Oireachtas Joint and Select Committees
Wednesday, 9 April 2014
Joint Oireachtas Committee on Public Service Oversight and Petitions
Decisions on Public Petitions Received
The joint committee has had an opportunity to adjudicate on the three petitions before it today. We will discuss the decisions we have made.
Petition No. 9/13 is from Mr. Hugh Rance on the State's failure to provide an independent process of appeal against a vocational education committee's refusal to provide qualified pay or increments for prior approved teaching service in the EU. The petitioner asked the joint committee to refer his case to the Ombudsman and, subject to his report and the advice of the Attorney General, to recommend to the Minister for Education and Skills that an independent process of appeal must be provided for teachers who are employees of VECs, now education and training boards, when refused qualified pay or incremental credit for prior approved teaching service in the EU.
The petitioner is also asking the committee to recommend that a departmental circular be issued to all VECs, now ETBs, clarifying their statutory obligation as emanations of the State to abide by and implement Regulation No. EU 492/2011 on the free movement of workers in the EU in all administrative decisions in relation to EU citizens.
I agree with the recommendation as outlined. May I suggest that the joint committee write to Cork ETB, the amalgamated city and county VECs, to confirm that circulars issued from the Department of Education and Skills are now applied automatically to all employees?
Is that agreed? Agreed.
The second petition is No. 8/14 from Mr. Desmond FitzGerald concerning access to Leinster House for a member of the public. He states that at present a member of the public is required to obtain sponsorship from a Deputy or Senator or their staff to sit in the Public Gallery of the Oireachtas. What we have agreed after the process of deliberation is that we would explore the matter further by forwarding the petition to the Committee on Procedure and Privileges for its consideration and, when it reports back to us, we will revisit it.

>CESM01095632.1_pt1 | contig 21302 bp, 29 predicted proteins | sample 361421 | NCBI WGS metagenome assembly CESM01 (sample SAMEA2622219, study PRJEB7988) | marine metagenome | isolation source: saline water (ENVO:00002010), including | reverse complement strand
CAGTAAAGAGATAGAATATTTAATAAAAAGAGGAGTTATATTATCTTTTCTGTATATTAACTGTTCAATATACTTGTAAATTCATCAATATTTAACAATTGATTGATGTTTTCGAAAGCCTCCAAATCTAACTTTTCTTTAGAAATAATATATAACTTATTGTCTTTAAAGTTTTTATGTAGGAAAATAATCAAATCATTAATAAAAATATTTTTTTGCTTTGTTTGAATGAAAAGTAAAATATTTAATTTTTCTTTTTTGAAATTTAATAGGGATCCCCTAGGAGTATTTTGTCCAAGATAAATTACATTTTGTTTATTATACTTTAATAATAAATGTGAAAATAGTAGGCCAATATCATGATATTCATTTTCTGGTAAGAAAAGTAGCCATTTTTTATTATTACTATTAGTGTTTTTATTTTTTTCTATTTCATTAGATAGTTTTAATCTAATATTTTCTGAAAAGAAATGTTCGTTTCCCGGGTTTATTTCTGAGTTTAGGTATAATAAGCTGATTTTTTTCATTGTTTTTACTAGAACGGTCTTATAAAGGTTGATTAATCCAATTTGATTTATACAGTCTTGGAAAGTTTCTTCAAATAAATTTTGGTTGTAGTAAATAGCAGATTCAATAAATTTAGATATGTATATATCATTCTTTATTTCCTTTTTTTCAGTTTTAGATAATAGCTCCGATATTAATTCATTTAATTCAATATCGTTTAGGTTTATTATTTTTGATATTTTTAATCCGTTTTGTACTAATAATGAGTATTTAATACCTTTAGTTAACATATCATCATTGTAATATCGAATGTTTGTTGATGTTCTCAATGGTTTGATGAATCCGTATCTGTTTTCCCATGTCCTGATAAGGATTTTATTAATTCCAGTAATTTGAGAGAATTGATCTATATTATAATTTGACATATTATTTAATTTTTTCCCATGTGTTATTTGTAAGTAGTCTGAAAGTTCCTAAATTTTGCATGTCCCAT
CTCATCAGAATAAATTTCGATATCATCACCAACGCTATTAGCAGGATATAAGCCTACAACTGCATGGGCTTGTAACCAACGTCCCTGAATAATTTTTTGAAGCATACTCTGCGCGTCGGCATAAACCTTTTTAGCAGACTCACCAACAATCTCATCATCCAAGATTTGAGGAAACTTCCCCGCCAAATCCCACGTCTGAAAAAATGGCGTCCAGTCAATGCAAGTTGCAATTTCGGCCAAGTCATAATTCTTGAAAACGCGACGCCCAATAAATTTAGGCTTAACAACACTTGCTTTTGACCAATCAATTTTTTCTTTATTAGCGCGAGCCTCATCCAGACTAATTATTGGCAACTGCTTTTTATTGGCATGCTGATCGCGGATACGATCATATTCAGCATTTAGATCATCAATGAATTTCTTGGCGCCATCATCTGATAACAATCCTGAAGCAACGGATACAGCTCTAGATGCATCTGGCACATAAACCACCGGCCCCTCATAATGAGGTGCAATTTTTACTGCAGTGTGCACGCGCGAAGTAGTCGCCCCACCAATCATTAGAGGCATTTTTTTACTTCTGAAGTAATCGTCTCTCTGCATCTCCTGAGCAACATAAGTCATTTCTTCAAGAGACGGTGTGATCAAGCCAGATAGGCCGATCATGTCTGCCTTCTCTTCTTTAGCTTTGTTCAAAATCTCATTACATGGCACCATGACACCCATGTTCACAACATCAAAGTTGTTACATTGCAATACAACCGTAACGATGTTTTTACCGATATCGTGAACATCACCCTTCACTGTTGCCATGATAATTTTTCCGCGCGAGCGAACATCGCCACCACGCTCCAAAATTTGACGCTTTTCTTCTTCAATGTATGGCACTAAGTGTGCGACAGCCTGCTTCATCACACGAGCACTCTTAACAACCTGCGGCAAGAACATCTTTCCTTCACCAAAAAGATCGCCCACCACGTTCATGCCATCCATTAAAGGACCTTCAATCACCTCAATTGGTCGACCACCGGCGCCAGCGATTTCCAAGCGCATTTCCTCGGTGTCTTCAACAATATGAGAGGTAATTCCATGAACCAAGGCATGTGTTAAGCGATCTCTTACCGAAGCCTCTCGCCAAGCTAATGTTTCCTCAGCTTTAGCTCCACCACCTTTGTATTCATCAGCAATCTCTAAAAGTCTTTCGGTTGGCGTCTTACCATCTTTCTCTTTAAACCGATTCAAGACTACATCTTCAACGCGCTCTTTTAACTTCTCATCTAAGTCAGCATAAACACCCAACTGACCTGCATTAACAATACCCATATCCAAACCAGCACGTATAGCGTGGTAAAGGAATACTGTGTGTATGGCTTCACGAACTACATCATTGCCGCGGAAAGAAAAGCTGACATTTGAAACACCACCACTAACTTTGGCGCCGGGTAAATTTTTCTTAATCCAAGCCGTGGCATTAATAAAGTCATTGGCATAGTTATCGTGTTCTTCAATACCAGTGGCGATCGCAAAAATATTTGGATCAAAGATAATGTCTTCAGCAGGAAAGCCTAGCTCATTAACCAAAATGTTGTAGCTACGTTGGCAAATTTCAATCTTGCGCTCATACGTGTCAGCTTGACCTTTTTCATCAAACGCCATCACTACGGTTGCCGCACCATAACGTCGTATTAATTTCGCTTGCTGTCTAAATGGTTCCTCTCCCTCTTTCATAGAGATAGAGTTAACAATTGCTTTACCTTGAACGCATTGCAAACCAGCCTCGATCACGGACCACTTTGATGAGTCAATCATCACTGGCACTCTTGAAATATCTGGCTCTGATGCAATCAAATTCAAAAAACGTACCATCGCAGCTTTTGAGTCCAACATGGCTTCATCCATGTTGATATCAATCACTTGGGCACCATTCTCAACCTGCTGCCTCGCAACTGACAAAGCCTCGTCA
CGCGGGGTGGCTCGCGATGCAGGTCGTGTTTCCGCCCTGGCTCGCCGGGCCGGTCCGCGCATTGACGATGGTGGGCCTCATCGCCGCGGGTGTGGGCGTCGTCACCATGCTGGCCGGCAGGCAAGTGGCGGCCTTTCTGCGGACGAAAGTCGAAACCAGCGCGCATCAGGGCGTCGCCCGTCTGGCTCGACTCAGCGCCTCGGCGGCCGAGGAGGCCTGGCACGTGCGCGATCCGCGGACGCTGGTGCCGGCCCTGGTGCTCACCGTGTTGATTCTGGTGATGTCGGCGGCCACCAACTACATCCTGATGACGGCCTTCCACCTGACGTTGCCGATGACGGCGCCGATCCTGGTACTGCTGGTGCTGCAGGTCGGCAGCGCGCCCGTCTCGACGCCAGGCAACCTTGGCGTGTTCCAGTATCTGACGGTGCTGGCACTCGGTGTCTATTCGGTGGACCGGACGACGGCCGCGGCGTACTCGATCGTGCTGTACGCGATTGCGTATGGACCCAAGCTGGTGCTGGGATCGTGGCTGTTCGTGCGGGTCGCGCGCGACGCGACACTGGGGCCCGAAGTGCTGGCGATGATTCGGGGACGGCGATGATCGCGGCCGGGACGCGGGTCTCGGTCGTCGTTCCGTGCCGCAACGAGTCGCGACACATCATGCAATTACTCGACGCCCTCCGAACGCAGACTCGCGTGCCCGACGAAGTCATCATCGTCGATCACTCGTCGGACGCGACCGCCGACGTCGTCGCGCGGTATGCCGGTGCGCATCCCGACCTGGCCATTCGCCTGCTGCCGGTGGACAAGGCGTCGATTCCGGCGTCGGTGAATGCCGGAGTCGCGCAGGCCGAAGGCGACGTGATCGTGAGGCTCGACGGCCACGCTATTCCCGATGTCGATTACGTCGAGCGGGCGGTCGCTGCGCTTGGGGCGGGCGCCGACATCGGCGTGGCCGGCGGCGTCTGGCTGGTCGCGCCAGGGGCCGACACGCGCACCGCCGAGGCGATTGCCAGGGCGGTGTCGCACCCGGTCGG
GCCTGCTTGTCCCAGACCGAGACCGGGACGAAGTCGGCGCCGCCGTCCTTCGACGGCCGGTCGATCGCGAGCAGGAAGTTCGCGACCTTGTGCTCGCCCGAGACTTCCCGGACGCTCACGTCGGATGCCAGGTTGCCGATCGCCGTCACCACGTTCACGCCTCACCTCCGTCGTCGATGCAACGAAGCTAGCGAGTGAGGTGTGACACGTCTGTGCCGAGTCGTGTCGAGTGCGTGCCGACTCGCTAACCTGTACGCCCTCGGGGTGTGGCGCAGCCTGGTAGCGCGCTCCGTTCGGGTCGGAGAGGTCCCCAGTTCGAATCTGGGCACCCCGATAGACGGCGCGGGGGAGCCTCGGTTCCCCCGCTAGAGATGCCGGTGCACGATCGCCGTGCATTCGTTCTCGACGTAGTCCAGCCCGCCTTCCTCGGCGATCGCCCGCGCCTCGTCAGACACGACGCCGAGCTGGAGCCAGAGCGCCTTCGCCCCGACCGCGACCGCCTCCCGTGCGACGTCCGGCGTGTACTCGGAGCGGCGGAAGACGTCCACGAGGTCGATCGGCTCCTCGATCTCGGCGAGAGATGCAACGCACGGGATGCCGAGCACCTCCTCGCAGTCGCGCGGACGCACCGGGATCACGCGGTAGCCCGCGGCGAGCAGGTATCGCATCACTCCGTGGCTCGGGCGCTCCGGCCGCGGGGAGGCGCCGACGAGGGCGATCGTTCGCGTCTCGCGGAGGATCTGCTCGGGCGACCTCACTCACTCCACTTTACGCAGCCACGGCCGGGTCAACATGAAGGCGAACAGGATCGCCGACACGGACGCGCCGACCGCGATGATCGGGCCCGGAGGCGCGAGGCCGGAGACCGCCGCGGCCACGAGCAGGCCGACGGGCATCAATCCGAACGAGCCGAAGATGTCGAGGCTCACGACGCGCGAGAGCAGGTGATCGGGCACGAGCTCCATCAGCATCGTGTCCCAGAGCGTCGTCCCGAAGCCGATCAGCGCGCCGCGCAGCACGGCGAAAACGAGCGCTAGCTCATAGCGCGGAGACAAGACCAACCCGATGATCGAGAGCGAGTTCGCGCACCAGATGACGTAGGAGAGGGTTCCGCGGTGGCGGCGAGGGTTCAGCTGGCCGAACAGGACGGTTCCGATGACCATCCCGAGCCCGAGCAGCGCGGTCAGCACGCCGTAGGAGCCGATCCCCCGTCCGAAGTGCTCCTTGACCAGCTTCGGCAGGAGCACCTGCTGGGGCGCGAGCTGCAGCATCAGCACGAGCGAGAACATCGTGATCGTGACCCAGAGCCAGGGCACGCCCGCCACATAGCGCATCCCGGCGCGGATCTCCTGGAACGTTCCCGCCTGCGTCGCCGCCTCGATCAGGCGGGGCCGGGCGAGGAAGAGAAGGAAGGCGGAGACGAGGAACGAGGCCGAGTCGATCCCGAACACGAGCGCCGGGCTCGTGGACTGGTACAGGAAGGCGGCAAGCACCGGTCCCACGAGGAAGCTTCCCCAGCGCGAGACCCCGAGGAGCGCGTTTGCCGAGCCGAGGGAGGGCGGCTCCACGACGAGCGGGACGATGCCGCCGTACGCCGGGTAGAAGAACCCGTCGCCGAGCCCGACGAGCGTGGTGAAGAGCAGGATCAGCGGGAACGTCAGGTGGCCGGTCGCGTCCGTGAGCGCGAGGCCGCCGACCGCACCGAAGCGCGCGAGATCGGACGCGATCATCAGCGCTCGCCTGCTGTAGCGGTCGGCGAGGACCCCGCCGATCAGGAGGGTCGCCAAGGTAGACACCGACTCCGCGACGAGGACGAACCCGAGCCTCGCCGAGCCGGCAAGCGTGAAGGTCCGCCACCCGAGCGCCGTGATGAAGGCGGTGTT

The third petition is No. 23/13 from Mr. Frank Mulcahy regarding the alleged reneging by the then Department of Enterprise, Trade and Employment on an agreement made with Deputy Ruairí Quinn in 2004. The then Department agreed, following an internal investigation, that its files showed that the allegation in respect of EU grants levelled at Mr. Frank Mulcahy had no merit and that the Department would publicise that evidence. This has not been done.
Unfortunately, because this complaint has been the subject of an investigation by the Ombudsman and an adjudication has been made by the Ombudsman, the joint committee, under its Standing Orders, cannot second-guess decisions of the Ombudsman or of a court of law. We will relay to the petitioner that we must deem his complaint inadmissible under Standing Orders. The petitioner has the right to come back in relation to any public policy matter he believes might need to change as a result of his experience. Is that agreed?
I accept the committee is bound by its Standing Orders and is not allowed to second-guess the Ombudsman or the courts, which is reasonable. My understanding of this case is that the person has a lot of evidence that his good name has been taken. That seems to have been acknowledged in the report of the Ombudsman. I am baffled by the case and the fact that quite senior politicians seem to have acknowledged the injustice that has been done to him. I am baffled that he has not been vindicated. I accept we are not in a position to do that, but I hope that somehow he will be vindicated.
That is the view of committee members but we are limited in what we can do by Standing Orders. There is sympathy for his case. I hope he will get a satisfactory outcome by pursuing it through other channels.